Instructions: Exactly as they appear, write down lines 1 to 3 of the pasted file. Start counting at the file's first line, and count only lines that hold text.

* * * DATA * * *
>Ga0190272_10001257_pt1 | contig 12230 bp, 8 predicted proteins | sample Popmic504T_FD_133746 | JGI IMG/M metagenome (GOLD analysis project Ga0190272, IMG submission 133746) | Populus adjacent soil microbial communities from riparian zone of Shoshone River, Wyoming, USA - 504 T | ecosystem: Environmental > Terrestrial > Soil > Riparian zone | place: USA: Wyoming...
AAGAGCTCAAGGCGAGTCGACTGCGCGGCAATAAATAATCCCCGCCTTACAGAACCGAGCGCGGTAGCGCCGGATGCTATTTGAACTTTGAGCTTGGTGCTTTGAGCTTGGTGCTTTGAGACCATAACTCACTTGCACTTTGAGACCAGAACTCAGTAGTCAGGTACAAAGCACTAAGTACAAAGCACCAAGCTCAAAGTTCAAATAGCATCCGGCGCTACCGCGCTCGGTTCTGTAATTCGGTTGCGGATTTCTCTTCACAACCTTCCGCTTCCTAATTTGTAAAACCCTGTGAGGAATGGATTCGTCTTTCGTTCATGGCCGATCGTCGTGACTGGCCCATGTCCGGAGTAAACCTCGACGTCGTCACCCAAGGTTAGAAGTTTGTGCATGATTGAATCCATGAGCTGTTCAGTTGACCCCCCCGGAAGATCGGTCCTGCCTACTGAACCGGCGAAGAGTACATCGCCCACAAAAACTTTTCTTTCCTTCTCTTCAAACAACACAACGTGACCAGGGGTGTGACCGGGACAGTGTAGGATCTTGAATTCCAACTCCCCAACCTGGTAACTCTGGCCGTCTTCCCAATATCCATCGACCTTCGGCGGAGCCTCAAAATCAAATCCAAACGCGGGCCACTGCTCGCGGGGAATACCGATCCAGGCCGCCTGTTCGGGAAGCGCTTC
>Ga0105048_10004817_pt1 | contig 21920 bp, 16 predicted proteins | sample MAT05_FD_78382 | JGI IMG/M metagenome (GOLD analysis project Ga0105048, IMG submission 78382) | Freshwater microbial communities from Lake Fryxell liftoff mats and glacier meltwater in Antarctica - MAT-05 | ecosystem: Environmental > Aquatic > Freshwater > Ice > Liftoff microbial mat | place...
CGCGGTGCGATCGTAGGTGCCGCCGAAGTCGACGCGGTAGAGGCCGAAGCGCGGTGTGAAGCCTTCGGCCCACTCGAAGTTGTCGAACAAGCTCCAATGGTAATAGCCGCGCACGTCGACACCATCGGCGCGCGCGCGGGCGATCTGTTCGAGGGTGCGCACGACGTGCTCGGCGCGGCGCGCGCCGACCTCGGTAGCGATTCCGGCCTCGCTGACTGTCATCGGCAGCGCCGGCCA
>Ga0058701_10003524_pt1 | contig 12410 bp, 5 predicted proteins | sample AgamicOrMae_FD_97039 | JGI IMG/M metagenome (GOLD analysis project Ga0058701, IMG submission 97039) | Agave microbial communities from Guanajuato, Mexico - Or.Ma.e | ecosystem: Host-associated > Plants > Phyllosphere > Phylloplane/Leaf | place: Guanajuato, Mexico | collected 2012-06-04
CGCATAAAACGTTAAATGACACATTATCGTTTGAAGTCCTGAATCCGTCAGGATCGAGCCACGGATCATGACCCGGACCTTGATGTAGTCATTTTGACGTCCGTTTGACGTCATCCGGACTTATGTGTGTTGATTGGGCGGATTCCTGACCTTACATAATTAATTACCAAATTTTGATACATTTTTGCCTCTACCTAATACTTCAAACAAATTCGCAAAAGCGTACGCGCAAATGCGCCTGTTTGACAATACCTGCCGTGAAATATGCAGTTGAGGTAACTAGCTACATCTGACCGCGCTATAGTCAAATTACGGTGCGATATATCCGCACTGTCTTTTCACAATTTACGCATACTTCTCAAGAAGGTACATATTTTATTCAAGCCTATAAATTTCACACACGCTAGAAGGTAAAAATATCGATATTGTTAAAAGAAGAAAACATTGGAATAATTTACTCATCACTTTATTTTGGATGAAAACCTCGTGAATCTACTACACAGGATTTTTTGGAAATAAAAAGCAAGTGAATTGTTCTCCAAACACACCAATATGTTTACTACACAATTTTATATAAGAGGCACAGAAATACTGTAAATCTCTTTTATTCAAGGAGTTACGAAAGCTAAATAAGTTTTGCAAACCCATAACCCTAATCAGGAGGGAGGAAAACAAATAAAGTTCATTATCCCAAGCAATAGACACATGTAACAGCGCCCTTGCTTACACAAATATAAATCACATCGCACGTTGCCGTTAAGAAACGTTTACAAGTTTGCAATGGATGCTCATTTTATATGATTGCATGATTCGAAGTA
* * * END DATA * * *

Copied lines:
>Ga0190272_10001257_pt1 | contig 12230 bp, 8 predicted proteins | sample Popmic504T_FD_133746 | JGI IMG/M metagenome (GOLD analysis project Ga0190272, IMG submission 133746) | Populus adjacent soil microbial communities from riparian zone of Shoshone River, Wyoming, USA - 504 T | ecosystem: Environmental > Terrestrial > Soil > Riparian zone | place: USA: Wyoming...
AAGAGCTCAAGGCGAGTCGACTGCGCGGCAATAAATAATCCCCGCCTTACAGAACCGAGCGCGGTAGCGCCGGATGCTATTTGAACTTTGAGCTTGGTGCTTTGAGCTTGGTGCTTTGAGACCATAACTCACTTGCACTTTGAGACCAGAACTCAGTAGTCAGGTACAAAGCACTAAGTACAAAGCACCAAGCTCAAAGTTCAAATAGCATCCGGCGCTACCGCGCTCGGTTCTGTAATTCGGTTGCGGATTTCTCTTCACAACCTTCCGCTTCCTAATTTGTAAAACCCTGTGAGGAATGGATTCGTCTTTCGTTCATGGCCGATCGTCGTGACTGGCCCATGTCCGGAGTAAACCTCGACGTCGTCACCCAAGGTTAGAAGTTTGTGCATGATTGAATCCATGAGCTGTTCAGTTGACCCCCCCGGAAGATCGGTCCTGCCTACTGAACCGGCGAAGAGTACATCGCCCACAAAAACTTTTCTTTCCTTCTCTTCAAACAACACAACGTGACCAGGGGTGTGACCGGGACAGTGTAGGATCTTGAATTCCAACTCCCCAACCTGGTAACTCTGGCCGTCTTCCCAATATCCATCGACCTTCGGCGGAGCCTCAAAATCAAATCCAAACGCGGGCCACTGCTCGCGGGGAATACCGATCCAGGCCGCCTGTTCGGGAAGCGCTTC
>Ga0105048_10004817_pt1 | contig 21920 bp, 16 predicted proteins | sample MAT05_FD_78382 | JGI IMG/M metagenome (GOLD analysis project Ga0105048, IMG submission 78382) | Freshwater microbial communities from Lake Fryxell liftoff mats and glacier meltwater in Antarctica - MAT-05 | ecosystem: Environmental > Aquatic > Freshwater > Ice > Liftoff microbial mat | place...